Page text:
Great American Deserts & Sleepy Hollows

Some Kansas have long had a bone to pick with Washington Irving.  He often gets the blame for applying the term “The Great American Desert” to at least the western third of the state, perhaps as much as the western half.  Washington Irving didn’t invent the phrase, and he may have had the sand hills of Nebraska and South Dakota in mind when he used it to describe an area he likened to the steppes of Russia, peopled by wild tribes on horseback who reminded him of Tartars, in his book Astoria, first published in 1835.  However, he certainly popularized the phrase, and maps soon began to pop up showing a huge swath of real estate tagged with that forbidding label, stretching from Canada to the southern tip of Texas.


Irving was a pioneer writer of American popular fiction before John Jacob Astor invited him to travel to the Pacific Northwest to write a history of the fur trade.  His two best-known stories, “Rip Van Winkle” and “The Legend of Sleepy Hollow,” appeared in 1819 in a volume called The Sketch Book of Geoffrey Crayon, Gent.  Recently, the Fox Network rolled the two tales together to make a sort of reboot of its old X-Files series, seasoned with a dash of Kolchak: The Night Stalker, and a pinch of those National Treasure movies.

Sleepy Hollow’s premiere episode opens with a Revolutionary War battle in which a beheaded Hessian trooper slices open a soldier in General Washington’s army named Ichabod Crane.  Instead of dying, Crane is placed in a state of suspended animation by his supernaturally-empowered wife and merely slumbers, not for two decades, like Rip Van Winkle, but for over two centuries, awakening in the present day to join a small-town police force in battling evil in various forms.


Far-fetched even for what it is, the series is also quite a lot of fun, primarily because of the interplay between the lead actors, and Crane’s bemused reaction to the modern world, with its guns that fire more than once without reloading, and a fervent dedication to putting a Starbucks on every corner.  The best moment for me was when Ichabod Crane, still clad in Colonial American garb, denounces his flip-phone as a piece of antiquated technology.  In the midst of a diatribe against greedy telecommunications companies that cajole customers into continually upgrading their phones, he’s reminded that his partner has a newer model, and he wants one like hers.

I was moved to write a thumbnail review of the series only after learning that, besides the several Lovewell men who fought in and survived the Revolutionary War, there was at least one whose life it claimed:  Ichabod Lovewell.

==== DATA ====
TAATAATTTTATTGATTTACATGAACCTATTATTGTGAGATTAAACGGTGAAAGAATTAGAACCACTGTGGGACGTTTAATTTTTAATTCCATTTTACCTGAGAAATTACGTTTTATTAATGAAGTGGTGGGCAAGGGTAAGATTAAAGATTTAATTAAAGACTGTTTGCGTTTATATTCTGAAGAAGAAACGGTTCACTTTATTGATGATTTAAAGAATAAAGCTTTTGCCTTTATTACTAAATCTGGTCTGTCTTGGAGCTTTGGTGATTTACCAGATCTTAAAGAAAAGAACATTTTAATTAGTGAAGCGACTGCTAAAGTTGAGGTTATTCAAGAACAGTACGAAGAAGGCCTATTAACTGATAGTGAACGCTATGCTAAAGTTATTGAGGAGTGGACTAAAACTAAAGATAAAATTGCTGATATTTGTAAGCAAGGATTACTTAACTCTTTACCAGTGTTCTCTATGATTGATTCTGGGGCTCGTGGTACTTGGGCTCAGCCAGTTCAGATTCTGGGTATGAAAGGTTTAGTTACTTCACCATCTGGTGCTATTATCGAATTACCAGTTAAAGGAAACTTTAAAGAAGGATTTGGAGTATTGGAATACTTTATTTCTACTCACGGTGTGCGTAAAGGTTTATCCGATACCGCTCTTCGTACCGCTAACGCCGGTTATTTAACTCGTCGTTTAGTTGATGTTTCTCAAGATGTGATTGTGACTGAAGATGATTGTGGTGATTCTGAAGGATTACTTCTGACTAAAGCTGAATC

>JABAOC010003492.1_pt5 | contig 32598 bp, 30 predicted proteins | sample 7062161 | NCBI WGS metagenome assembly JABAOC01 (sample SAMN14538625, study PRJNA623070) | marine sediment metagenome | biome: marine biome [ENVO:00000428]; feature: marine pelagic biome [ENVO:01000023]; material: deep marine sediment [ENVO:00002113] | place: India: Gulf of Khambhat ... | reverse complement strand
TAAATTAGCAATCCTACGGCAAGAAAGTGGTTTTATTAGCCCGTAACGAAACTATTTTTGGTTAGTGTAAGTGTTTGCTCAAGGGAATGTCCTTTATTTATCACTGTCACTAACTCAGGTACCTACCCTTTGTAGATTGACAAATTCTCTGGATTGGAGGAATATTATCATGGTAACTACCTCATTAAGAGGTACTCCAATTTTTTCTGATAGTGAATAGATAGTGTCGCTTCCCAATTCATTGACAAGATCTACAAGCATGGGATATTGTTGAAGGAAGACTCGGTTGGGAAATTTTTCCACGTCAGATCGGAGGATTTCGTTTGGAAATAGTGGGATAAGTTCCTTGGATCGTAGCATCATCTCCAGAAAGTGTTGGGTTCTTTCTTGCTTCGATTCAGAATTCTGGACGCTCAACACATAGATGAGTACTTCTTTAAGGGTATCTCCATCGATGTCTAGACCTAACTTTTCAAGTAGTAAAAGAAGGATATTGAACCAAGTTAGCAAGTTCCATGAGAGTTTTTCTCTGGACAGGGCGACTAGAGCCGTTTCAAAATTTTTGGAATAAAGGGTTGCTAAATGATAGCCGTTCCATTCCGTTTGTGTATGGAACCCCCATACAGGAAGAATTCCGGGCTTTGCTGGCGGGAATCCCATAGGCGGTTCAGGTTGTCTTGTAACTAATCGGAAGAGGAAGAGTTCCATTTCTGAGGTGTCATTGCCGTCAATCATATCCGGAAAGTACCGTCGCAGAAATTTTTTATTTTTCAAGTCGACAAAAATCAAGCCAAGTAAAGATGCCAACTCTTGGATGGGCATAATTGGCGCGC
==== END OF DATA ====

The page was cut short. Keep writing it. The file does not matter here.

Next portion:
No, I’m not kidding.  There was an Ichabod Lovewell, and he was injured in battle on July 7, 1777, dying on July 14.  He had enlisted in Reed’s Regiment of Militia in 1775, but was serving in Colonel Alexander Scammell's Regiment (3d New Hampshire) when wounded, probably in the Battle of Hubbardton or its confused aftermath, during the withdrawal of American forces from Fort Ticonderoga.  Ichabod must have been part of the rear guard commanded by Seth Warner, which had stopped for a breather at Hubbardton when General Simon Fraser’s redcoats attacked.  The Americans were eventually scattered, but not before they put up a punishing fight that convinced the British not to try to pursue the main American army.  The British and their allies lost half again as many men as the Americans.  They did take a few hundred prisoners, apparently more than they could feed or effectively guard, for, as the first volume of New Hampshire’s Granite Monthly noted, "nearly all the prisoners, both officers and privates, resumed their old places or ranks…”

Besides the fact that he served at Bunker Hill, New Jersey and Ticonderoga before dying for his young country, we know very little about Ichabod Lovewell.  He appears to have been a son of one of the Lovewell families from Dunstable, since he served alongside several of the local lads.  He is also listed among members of Capt. William Walker’s company who suffered a loss of personal items at Bunker Hill on the 17th of June, 1775.  When the Americans ran out of ammunition and were forced to retreat to Cambridge, Ichabod Lovewell had to leave behind one blanket, one shirt, one coat, one pair of hose, one pistol, and one fife.  While the list does not directly inform us that Ichabod scrambled away from Bunker Hill clad in his shoes and underwear, it does suggest that he was musically inclined.

Map showing the extent of “The Great American Desert” is from the website

© Dale Switzer 2023